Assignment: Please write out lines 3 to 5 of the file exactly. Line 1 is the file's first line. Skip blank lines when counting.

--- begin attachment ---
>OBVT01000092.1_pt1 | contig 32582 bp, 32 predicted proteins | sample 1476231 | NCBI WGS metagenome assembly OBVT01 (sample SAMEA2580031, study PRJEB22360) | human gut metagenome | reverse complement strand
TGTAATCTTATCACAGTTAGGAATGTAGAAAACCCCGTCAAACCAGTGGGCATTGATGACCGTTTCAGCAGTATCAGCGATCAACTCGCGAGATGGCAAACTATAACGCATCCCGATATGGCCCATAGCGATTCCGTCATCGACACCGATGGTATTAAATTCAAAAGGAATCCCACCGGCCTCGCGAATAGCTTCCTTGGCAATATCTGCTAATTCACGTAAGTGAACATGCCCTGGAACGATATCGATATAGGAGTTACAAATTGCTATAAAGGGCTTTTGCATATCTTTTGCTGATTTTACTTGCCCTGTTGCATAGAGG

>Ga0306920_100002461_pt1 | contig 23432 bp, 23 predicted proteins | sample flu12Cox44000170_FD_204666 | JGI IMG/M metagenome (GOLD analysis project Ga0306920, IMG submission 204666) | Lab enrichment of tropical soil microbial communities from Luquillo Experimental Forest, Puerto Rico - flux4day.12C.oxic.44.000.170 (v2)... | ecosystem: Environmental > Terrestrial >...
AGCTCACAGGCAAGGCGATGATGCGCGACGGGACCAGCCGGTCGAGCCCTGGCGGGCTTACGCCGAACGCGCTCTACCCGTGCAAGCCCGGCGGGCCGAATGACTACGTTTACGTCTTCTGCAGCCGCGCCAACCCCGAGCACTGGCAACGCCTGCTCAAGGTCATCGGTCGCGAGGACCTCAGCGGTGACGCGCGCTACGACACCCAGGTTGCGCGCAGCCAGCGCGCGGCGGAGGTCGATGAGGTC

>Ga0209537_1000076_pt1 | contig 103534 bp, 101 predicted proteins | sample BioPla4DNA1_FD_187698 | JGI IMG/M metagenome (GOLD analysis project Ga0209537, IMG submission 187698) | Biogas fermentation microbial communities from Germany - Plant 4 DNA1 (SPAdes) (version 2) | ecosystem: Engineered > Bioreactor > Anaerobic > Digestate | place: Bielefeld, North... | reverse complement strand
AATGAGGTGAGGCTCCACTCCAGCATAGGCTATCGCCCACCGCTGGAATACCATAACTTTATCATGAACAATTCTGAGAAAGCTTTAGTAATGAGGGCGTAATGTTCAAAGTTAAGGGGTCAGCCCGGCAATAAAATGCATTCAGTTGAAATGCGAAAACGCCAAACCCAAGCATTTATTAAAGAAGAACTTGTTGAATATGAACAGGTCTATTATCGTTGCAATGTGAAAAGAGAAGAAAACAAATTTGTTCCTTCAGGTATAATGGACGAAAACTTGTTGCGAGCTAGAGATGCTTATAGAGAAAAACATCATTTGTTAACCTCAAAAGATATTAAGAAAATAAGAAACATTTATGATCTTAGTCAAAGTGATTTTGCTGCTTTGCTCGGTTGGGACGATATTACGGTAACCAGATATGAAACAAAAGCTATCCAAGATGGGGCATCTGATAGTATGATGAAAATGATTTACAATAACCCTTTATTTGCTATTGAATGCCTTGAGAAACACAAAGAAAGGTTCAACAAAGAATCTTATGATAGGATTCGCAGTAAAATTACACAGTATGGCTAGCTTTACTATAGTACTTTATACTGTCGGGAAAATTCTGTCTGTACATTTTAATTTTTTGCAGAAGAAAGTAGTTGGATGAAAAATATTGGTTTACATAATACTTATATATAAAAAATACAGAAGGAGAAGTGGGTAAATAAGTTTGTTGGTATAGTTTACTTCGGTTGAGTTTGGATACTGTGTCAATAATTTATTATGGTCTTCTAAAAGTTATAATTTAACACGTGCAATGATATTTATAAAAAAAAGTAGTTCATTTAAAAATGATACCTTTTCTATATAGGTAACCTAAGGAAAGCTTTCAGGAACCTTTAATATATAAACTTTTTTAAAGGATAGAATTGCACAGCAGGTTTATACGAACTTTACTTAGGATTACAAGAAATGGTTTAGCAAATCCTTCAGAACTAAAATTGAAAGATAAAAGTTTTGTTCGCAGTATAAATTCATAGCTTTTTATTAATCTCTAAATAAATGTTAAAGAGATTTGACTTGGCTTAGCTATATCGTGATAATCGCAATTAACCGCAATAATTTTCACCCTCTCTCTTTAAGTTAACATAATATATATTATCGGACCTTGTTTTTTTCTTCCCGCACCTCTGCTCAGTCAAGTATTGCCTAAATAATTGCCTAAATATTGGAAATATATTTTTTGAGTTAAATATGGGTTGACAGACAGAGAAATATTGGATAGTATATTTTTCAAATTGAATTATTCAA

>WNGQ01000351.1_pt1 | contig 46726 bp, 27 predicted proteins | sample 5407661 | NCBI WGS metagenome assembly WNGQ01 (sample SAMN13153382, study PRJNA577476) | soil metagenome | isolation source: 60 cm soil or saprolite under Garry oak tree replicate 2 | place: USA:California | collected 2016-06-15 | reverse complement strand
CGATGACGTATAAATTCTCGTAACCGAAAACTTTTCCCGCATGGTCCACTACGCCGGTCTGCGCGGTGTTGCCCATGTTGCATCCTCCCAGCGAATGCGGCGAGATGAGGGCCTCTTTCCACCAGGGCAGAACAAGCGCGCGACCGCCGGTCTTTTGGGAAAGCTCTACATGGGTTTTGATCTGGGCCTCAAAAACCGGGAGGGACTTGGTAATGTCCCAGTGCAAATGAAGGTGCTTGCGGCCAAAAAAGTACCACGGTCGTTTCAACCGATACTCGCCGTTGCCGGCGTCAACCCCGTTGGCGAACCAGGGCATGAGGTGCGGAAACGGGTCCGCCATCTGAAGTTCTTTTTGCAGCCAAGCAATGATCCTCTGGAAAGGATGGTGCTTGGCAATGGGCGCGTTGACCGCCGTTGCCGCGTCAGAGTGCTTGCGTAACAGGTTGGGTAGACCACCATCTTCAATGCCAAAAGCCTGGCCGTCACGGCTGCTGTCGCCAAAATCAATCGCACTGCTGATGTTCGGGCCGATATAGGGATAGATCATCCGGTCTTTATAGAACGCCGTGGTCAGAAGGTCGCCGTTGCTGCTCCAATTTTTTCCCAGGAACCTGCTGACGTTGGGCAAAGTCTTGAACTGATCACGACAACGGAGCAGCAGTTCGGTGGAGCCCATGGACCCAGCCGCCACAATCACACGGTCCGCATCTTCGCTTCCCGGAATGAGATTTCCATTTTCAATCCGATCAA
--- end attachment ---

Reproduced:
>Ga0306920_100002461_pt1 | contig 23432 bp, 23 predicted proteins | sample flu12Cox44000170_FD_204666 | JGI IMG/M metagenome (GOLD analysis project Ga0306920, IMG submission 204666) | Lab enrichment of tropical soil microbial communities from Luquillo Experimental Forest, Puerto Rico - flux4day.12C.oxic.44.000.170 (v2)... | ecosystem: Environmental > Terrestrial >...
AGCTCACAGGCAAGGCGATGATGCGCGACGGGACCAGCCGGTCGAGCCCTGGCGGGCTTACGCCGAACGCGCTCTACCCGTGCAAGCCCGGCGGGCCGAATGACTACGTTTACGTCTTCTGCAGCCGCGCCAACCCCGAGCACTGGCAACGCCTGCTCAAGGTCATCGGTCGCGAGGACCTCAGCGGTGACGCGCGCTACGACACCCAGGTTGCGCGCAGCCAGCGCGCGGCGGAGGTCGATGAGGTC

>Ga0209537_1000076_pt1 | contig 103534 bp, 101 predicted proteins | sample BioPla4DNA1_FD_187698 | JGI IMG/M metagenome (GOLD analysis project Ga0209537, IMG submission 187698) | Biogas fermentation microbial communities from Germany - Plant 4 DNA1 (SPAdes) (version 2) | ecosystem: Engineered > Bioreactor > Anaerobic > Digestate | place: Bielefeld, North... | reverse complement strand